MyRWA’s policy committee recently submitted comments on the Second Supplemental Final Environmental Impact Report (SSFEIR) filed for the proposed Wynn Resort Casino Everett. MyRWA has closely followed the progress of plans for this project over the past two years. MyRWA is encouraged by the Proponent’s approach to site remediation, planning and design, which includes MyRWA’s suggested “living shoreline,” and by the stated commitment of the Wynn Resorts development team to set high standards of excellence with regard to environmental protection and restoration. Read the MyRWA comment letter and the Aug. 29 Boston Globe article.
At 7:00 p.m. on September 1st, MyRWA will be joined by Eric Halvorsen, AICP, Assistant Director of Transportation for the Metropolitan Area Planning Council (MAPC). Halvorsen will provide an overview of the 2014 Metro North Land Use Priority Plan.
The plan identifies local, regional, and state-level priority development and preservation areas in the nine Metro North municipalities: Chelsea, Everett, Malden, Medford, Melrose, Revere, Somerville, Winthrop, and the neighborhoods of East Boston and Charlestown in the City of Boston.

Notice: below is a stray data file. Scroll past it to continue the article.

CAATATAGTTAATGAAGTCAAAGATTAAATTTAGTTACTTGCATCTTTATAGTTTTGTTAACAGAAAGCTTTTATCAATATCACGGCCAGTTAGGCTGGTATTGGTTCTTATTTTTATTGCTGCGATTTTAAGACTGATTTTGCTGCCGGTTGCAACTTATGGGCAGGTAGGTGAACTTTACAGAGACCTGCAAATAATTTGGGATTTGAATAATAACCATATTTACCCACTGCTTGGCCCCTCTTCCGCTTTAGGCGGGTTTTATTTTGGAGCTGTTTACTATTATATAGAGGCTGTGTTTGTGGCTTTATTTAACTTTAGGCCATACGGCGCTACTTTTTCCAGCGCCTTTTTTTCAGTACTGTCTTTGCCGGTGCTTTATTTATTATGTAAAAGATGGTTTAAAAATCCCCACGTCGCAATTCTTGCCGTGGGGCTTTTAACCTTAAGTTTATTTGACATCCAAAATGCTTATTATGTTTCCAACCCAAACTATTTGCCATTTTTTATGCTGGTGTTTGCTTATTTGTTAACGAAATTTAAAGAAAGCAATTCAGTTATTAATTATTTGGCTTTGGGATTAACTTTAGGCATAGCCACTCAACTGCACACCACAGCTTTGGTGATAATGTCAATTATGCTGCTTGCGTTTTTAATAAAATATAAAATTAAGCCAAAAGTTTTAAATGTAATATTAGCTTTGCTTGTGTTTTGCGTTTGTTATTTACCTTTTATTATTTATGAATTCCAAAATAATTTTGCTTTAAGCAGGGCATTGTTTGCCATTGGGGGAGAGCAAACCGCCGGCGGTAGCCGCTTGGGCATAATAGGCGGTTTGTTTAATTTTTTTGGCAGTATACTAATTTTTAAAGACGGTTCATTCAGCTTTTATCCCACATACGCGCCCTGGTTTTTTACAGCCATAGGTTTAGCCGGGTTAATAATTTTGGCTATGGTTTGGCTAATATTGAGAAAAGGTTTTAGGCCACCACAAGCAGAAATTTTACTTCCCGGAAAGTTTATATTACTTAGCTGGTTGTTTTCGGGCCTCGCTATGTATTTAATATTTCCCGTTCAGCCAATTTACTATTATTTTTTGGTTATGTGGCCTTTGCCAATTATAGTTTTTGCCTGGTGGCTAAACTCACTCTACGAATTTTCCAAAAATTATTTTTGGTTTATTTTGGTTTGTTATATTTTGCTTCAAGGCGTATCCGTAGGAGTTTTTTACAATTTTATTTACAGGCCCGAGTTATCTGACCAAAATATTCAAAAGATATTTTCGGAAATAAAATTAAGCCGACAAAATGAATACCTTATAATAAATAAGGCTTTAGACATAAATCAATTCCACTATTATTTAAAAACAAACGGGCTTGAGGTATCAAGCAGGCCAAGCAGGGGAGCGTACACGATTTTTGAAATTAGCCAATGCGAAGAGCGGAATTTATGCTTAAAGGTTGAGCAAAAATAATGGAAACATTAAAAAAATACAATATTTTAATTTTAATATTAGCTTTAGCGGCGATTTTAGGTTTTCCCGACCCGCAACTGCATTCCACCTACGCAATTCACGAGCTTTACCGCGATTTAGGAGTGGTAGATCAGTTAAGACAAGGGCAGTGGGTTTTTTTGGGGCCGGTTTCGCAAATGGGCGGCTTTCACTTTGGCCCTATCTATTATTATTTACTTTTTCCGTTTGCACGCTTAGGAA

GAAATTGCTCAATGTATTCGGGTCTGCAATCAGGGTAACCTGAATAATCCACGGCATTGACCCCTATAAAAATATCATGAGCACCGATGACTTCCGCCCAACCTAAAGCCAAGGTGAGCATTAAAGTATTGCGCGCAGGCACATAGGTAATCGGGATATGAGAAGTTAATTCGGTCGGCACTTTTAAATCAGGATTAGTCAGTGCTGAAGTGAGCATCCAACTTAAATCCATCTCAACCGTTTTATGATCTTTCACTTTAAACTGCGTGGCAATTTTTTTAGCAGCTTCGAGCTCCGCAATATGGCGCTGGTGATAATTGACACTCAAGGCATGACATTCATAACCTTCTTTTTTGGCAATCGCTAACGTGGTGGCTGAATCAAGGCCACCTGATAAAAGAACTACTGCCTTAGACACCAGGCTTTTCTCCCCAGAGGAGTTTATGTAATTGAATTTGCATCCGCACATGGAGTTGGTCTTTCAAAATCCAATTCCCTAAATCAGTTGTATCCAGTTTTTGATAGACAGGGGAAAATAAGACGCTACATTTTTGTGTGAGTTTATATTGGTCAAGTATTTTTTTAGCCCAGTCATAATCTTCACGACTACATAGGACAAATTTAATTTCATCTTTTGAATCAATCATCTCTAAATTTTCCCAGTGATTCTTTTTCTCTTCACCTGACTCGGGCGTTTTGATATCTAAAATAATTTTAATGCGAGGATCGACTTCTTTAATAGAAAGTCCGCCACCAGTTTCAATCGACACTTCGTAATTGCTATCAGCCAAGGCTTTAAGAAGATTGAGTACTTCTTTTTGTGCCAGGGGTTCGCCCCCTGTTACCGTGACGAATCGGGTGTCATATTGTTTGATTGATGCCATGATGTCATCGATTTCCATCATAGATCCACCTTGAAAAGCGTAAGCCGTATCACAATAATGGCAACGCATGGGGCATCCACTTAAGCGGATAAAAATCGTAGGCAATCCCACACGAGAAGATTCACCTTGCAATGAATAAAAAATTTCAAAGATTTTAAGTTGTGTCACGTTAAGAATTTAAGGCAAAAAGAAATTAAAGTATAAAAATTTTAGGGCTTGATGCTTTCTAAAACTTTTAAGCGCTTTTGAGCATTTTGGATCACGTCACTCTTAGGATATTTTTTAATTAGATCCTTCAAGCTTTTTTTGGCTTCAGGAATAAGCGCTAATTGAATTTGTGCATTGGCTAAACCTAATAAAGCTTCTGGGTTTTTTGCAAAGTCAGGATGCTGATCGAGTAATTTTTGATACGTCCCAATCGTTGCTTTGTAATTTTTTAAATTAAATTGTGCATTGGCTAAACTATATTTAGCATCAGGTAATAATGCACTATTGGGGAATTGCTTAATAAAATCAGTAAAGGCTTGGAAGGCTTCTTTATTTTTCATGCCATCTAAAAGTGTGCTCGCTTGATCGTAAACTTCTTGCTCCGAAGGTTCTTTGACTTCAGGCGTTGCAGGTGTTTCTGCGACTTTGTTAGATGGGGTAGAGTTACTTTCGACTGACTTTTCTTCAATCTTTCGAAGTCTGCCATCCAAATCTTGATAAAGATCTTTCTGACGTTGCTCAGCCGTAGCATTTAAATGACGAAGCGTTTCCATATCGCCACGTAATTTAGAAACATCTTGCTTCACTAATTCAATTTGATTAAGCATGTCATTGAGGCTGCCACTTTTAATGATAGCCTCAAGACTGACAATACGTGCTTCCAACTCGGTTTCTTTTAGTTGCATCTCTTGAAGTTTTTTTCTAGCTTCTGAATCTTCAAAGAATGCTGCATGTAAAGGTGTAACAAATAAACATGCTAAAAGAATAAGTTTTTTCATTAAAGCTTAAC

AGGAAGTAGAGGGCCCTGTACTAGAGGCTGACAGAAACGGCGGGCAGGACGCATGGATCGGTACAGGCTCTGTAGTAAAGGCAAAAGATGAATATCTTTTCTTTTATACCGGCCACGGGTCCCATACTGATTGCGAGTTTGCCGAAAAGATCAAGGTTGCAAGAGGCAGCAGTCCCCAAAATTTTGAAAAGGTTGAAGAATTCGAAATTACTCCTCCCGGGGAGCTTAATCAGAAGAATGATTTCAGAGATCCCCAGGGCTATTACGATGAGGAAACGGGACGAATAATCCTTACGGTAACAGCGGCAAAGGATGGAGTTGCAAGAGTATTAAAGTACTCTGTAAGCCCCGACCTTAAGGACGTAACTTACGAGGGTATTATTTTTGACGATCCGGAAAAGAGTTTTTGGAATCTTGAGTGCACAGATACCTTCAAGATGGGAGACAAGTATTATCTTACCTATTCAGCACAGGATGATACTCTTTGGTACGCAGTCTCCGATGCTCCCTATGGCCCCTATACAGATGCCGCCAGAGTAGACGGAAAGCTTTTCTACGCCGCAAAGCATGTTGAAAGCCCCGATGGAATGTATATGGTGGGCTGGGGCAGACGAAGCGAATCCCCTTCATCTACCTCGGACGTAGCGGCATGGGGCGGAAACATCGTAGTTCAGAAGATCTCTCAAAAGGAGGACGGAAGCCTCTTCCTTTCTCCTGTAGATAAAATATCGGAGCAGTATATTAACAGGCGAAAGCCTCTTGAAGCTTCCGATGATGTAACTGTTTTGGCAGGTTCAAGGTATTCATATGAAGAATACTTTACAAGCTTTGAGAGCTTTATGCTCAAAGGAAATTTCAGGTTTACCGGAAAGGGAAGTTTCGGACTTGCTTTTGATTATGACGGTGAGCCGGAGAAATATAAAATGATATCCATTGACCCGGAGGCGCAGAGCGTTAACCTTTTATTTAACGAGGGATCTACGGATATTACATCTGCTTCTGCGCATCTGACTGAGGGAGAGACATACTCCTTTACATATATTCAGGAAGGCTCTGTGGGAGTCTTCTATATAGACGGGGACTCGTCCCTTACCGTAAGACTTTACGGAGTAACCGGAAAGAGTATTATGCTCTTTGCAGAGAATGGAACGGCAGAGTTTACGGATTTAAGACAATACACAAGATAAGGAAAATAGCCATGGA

This special presentation is part of the monthly Mystic River Watershed Association Committee Meeting. After Eric’s presentation the Committee will break into two groups: the Policy Committee and the Clean Water Campaign Committee. Please join us for this free, informational meeting!
Please join us!
Tuesday, September 1, 7:00-9:00 p.m.
Arlington Town Hall, 730 Massachusetts Avenue, Arlington - Selectmen's Hearing Room, 2nd floor
Do you want a free canoe trip on the Mystic River? Are you looking to learn more about the watershed and its history? Well then you’re in luck!
Join MyRWA and Professor Rick Beinecke for a one-time only, educational canoe tour of the Mystic River and the Amelia Earhart Dam. Beinecke is an expert on the Mystic River and its history, having written an extensive paddling guide and book on the watershed, The Mystic River – A Natural and Human History and Recreation Guide. The trip will be a fun and educational way to explore the river and will include a paddle through the lock system of the Amelia Earhart Dam to discover the salt water portions of the river. MyRWA will provide all canoes, life jackets, and paddles for this free event. Space is limited – RESERVE your spot today!
When: 9:00 a.m., Saturday September 19th, 2015
Rain date: Sunday, September 20th